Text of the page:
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Temples & Legends of Himachal Pradesh
Index Of Himachal Pradesh Author
Introduction Background
Kulu - Manali Shyama Kali Temple
Manali Mandi
The Ardhanari Temple, Mandi Buddha Temple
Bijli Mahadev Idol Worship
Hidimba Banasur
Basishta Chamba
Kangra Area Manikaran
Bajreshwari Devi Chintpurni Devi Temple
Baijnath Temple Baglamukhi Deity And Her Temple
Chamunda Nandikeshwar Bilasur
Kinnaur Lahul   And Spiti
Wall Paintings Sirmur
Nath Temple  
Major Sections
Temples  & Legends Of India
Andhrapradesh
Maharastra
Kerala
Himachal Pradesh
Tamilnadu

Bengal

Assam
Bihar
Somanatha

CHAMBA

If this is correct, it follows that the deity to the right of the supposed Chandra must be Sanaischara. The sloka regarding Rahu quoted by Bhattarcharya from Hemadri, rambalam pustakam karyam bhujanaikena samyutam would seem to be corrupt, and might instead be, kevalam mastakam karyam bhujenaikena samyutam Beneath this lintel is another frieze of five single figures projecting from the ornamental friezes between the capitals of the inner most door-jambs and round the cella door. The prominent central carving again represents the sungod on his chariot drawn by seven horses. The others show gandharvas, playing cymbals, bow-harp and staff-cithara, and must be regarded as the musicians accompanying the dance of the apsarases in the panels of the adjoining door-jambs.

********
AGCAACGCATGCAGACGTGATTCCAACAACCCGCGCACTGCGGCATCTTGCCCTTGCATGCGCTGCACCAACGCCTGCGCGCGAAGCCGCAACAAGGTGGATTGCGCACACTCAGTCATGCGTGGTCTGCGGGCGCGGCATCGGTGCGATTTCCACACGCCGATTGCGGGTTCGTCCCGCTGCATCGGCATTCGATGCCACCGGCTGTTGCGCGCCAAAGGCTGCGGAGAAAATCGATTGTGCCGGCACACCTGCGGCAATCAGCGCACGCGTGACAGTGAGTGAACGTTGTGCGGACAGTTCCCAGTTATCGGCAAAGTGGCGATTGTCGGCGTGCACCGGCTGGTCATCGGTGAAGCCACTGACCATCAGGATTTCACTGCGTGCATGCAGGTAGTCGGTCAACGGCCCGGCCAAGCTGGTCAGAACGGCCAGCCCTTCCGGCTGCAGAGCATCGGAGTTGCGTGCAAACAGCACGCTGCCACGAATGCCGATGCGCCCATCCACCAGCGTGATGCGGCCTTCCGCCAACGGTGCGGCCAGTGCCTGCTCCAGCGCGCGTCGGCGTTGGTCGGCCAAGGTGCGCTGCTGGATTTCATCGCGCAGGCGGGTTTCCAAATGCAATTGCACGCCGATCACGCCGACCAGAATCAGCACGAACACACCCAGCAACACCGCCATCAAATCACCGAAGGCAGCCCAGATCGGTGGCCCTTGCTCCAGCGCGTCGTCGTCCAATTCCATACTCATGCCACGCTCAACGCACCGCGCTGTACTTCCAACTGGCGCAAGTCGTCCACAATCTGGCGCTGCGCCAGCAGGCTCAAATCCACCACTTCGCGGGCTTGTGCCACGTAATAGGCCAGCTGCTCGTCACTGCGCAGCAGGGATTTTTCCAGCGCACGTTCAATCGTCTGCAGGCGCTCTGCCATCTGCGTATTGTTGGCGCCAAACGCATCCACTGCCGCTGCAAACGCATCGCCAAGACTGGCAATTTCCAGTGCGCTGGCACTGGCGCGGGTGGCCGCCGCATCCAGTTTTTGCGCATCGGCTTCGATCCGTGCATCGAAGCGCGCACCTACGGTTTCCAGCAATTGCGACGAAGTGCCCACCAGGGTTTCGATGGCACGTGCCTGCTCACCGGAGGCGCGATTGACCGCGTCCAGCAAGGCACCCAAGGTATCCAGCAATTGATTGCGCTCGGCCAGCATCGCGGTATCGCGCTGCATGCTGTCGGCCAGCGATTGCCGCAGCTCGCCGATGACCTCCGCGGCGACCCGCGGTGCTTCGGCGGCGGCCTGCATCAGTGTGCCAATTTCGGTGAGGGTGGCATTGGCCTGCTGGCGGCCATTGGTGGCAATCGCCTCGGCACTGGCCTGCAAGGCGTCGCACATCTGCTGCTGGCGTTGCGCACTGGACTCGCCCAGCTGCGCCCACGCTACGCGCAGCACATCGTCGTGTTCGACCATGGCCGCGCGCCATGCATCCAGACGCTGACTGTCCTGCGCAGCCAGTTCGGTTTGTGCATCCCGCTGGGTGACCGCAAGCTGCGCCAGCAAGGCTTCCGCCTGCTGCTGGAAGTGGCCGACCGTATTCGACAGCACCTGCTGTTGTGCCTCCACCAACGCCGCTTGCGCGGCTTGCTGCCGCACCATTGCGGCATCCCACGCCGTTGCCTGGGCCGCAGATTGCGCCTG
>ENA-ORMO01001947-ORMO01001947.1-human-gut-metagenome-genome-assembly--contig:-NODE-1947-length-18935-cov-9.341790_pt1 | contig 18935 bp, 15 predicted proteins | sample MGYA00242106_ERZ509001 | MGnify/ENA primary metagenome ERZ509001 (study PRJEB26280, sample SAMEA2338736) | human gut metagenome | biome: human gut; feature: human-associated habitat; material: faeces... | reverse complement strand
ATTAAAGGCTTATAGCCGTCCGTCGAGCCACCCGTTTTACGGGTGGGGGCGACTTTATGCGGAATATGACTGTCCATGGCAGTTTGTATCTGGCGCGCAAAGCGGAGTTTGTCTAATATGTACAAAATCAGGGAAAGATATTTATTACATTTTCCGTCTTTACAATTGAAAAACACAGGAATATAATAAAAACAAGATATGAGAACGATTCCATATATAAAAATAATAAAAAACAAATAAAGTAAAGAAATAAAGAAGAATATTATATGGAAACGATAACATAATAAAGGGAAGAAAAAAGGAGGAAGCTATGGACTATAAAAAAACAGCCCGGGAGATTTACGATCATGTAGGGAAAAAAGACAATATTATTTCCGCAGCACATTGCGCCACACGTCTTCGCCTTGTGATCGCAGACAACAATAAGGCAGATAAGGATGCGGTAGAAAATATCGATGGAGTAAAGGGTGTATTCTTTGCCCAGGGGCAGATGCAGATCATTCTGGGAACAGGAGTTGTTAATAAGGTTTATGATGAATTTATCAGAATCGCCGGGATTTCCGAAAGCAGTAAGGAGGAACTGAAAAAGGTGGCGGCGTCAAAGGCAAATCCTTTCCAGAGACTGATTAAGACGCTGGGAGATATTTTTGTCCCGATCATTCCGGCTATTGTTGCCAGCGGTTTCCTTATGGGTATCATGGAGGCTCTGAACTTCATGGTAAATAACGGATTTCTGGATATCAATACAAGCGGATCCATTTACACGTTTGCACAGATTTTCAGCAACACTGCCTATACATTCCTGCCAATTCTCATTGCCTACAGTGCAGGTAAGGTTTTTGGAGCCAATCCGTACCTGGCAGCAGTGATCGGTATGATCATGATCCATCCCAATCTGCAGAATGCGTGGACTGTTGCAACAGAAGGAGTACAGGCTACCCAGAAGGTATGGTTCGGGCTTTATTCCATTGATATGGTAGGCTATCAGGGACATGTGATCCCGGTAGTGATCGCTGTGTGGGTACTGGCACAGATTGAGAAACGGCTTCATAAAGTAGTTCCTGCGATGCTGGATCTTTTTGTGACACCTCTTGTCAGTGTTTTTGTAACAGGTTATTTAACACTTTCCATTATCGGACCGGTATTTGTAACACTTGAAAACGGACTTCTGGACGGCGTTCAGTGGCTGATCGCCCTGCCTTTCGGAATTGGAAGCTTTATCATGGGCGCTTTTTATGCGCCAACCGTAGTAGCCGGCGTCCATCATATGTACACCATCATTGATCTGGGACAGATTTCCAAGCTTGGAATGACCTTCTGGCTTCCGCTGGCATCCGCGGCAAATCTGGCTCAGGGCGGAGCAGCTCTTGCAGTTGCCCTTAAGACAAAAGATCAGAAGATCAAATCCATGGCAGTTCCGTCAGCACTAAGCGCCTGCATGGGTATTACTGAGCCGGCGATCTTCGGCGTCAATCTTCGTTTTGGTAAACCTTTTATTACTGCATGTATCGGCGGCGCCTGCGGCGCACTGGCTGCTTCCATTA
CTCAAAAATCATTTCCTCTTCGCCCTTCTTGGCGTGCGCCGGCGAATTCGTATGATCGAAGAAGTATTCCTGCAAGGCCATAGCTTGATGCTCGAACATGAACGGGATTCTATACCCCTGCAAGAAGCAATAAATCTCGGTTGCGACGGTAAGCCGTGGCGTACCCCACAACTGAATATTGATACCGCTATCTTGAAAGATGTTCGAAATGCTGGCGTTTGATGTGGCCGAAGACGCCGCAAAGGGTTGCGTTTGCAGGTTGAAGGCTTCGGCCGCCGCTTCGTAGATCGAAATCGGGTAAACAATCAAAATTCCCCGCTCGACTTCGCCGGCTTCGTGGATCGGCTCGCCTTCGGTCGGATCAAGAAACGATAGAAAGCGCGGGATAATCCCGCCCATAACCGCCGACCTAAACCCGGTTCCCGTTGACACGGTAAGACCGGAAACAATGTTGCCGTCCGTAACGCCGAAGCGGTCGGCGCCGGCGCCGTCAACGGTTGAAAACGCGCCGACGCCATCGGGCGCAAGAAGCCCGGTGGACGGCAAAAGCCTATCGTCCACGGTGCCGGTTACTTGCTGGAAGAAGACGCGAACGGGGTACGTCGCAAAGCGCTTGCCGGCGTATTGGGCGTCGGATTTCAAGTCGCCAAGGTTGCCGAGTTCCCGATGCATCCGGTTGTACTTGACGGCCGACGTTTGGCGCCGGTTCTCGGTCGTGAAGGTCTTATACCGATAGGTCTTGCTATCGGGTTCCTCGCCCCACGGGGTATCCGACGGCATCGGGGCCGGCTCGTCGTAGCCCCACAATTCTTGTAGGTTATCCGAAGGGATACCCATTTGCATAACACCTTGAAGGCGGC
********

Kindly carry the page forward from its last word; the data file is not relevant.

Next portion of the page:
The idol of Kali, in her aspect as Mahisha- mardial, probably is contemporary with the later wood-carvings on the architraves and window panels, but of a very different type. An inscription in late Sharada characters on the pedestal states that one Panja- manaka Jinaka from Bhadrawah in the Sastra cast it? year 4645-A.D.-1569-70 (according to Dr. Hermann Goetz) and dedicated by Thakur Himapala. According to Dr. Hutchison the inscription shows it to belong to a late period perhaps to the thirteenth or fourteenth century. It is a rather primitive and clumsy work, despite its elaborate character.

For the goddess is represented eight- armed, standing on the defeated buffalo- demon whom her threefold lion attacks from behind. To the right stands a small figure of the donor, a caricature of similar statuettes in Rajasthan. But the bodies of the goddess and of the buffalo look bloated, notwithstanding the thin legs and arms. Kali's head is much too big, and her mukuta looks rather like the ceremonial crown of a Tibetan lama, her girdle like that of a Lamaistic terrible deity. The enclosing frame suggests brass idols of the fifteenth and sixteenth centuries from Rajasthan, the top of it the backs of early Mughal thrones.

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Kei Gumpha - Spiti Valley
About Chamba
Introduction
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